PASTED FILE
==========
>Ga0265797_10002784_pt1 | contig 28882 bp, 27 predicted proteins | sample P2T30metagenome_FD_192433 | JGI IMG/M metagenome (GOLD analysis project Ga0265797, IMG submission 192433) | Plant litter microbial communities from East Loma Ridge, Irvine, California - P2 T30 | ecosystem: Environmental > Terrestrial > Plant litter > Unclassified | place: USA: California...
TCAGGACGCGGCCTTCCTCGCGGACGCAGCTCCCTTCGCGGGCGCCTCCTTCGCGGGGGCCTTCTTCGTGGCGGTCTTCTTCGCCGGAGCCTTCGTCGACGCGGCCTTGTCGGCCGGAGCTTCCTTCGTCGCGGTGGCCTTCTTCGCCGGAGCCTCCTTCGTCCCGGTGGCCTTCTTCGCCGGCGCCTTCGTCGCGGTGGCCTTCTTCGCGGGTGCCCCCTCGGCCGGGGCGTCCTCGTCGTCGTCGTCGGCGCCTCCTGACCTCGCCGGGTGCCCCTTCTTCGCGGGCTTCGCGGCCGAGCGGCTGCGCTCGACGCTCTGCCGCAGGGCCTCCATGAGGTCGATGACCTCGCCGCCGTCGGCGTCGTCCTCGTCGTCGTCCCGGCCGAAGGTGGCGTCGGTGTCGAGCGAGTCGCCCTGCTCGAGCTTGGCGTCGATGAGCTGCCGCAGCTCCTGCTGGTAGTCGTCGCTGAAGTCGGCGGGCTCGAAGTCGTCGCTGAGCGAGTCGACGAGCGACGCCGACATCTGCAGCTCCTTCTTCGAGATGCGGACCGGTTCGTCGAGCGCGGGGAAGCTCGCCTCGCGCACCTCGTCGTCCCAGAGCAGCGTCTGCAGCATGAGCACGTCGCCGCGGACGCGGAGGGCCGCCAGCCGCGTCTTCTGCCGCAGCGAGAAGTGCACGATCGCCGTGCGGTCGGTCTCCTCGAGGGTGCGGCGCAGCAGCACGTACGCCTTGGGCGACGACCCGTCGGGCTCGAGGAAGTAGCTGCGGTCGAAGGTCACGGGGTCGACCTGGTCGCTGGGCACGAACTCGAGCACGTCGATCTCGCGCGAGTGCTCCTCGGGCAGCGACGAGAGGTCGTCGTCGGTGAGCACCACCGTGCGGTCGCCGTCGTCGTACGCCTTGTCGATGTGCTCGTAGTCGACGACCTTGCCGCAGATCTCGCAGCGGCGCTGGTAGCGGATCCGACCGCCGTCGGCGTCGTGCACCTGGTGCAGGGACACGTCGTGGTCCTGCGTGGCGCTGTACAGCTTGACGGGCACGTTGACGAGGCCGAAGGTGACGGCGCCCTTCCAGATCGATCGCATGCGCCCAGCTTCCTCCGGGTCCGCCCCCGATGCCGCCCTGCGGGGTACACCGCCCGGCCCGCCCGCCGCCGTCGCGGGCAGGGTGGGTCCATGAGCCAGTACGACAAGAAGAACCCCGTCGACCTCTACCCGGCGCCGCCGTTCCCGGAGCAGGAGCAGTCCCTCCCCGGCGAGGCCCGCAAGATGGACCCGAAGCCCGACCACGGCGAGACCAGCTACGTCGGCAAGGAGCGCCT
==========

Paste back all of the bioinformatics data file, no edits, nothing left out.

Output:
>Ga0265797_10002784_pt1 | contig 28882 bp, 27 predicted proteins | sample P2T30metagenome_FD_192433 | JGI IMG/M metagenome (GOLD analysis project Ga0265797, IMG submission 192433) | Plant litter microbial communities from East Loma Ridge, Irvine, California - P2 T30 | ecosystem: Environmental > Terrestrial > Plant litter > Unclassified | place: USA: California...
TCAGGACGCGGCCTTCCTCGCGGACGCAGCTCCCTTCGCGGGCGCCTCCTTCGCGGGGGCCTTCTTCGTGGCGGTCTTCTTCGCCGGAGCCTTCGTCGACGCGGCCTTGTCGGCCGGAGCTTCCTTCGTCGCGGTGGCCTTCTTCGCCGGAGCCTCCTTCGTCCCGGTGGCCTTCTTCGCCGGCGCCTTCGTCGCGGTGGCCTTCTTCGCGGGTGCCCCCTCGGCCGGGGCGTCCTCGTCGTCGTCGTCGGCGCCTCCTGACCTCGCCGGGTGCCCCTTCTTCGCGGGCTTCGCGGCCGAGCGGCTGCGCTCGACGCTCTGCCGCAGGGCCTCCATGAGGTCGATGACCTCGCCGCCGTCGGCGTCGTCCTCGTCGTCGTCCCGGCCGAAGGTGGCGTCGGTGTCGAGCGAGTCGCCCTGCTCGAGCTTGGCGTCGATGAGCTGCCGCAGCTCCTGCTGGTAGTCGTCGCTGAAGTCGGCGGGCTCGAAGTCGTCGCTGAGCGAGTCGACGAGCGACGCCGACATCTGCAGCTCCTTCTTCGAGATGCGGACCGGTTCGTCGAGCGCGGGGAAGCTCGCCTCGCGCACCTCGTCGTCCCAGAGCAGCGTCTGCAGCATGAGCACGTCGCCGCGGACGCGGAGGGCCGCCAGCCGCGTCTTCTGCCGCAGCGAGAAGTGCACGATCGCCGTGCGGTCGGTCTCCTCGAGGGTGCGGCGCAGCAGCACGTACGCCTTGGGCGACGACCCGTCGGGCTCGAGGAAGTAGCTGCGGTCGAAGGTCACGGGGTCGACCTGGTCGCTGGGCACGAACTCGAGCACGTCGATCTCGCGCGAGTGCTCCTCGGGCAGCGACGAGAGGTCGTCGTCGGTGAGCACCACCGTGCGGTCGCCGTCGTCGTACGCCTTGTCGATGTGCTCGTAGTCGACGACCTTGCCGCAGATCTCGCAGCGGCGCTGGTAGCGGATCCGACCGCCGTCGGCGTCGTGCACCTGGTGCAGGGACACGTCGTGGTCCTGCGTGGCGCTGTACAGCTTGACGGGCACGTTGACGAGGCCGAAGGTGACGGCGCCCTTCCAGATCGATCGCATGCGCCCAGCTTCCTCCGGGTCCGCCCCCGATGCCGCCCTGCGGGGTACACCGCCCGGCCCGCCCGCCGCCGTCGCGGGCAGGGTGGGTCCATGAGCCAGTACGACAAGAAGAACCCCGTCGACCTCTACCCGGCGCCGCCGTTCCCGGAGCAGGAGCAGTCCCTCCCCGGCGAGGCCCGCAAGATGGACCCGAAGCCCGACCACGGCGAGACCAGCTACGTCGGCAAGGAGCGCCT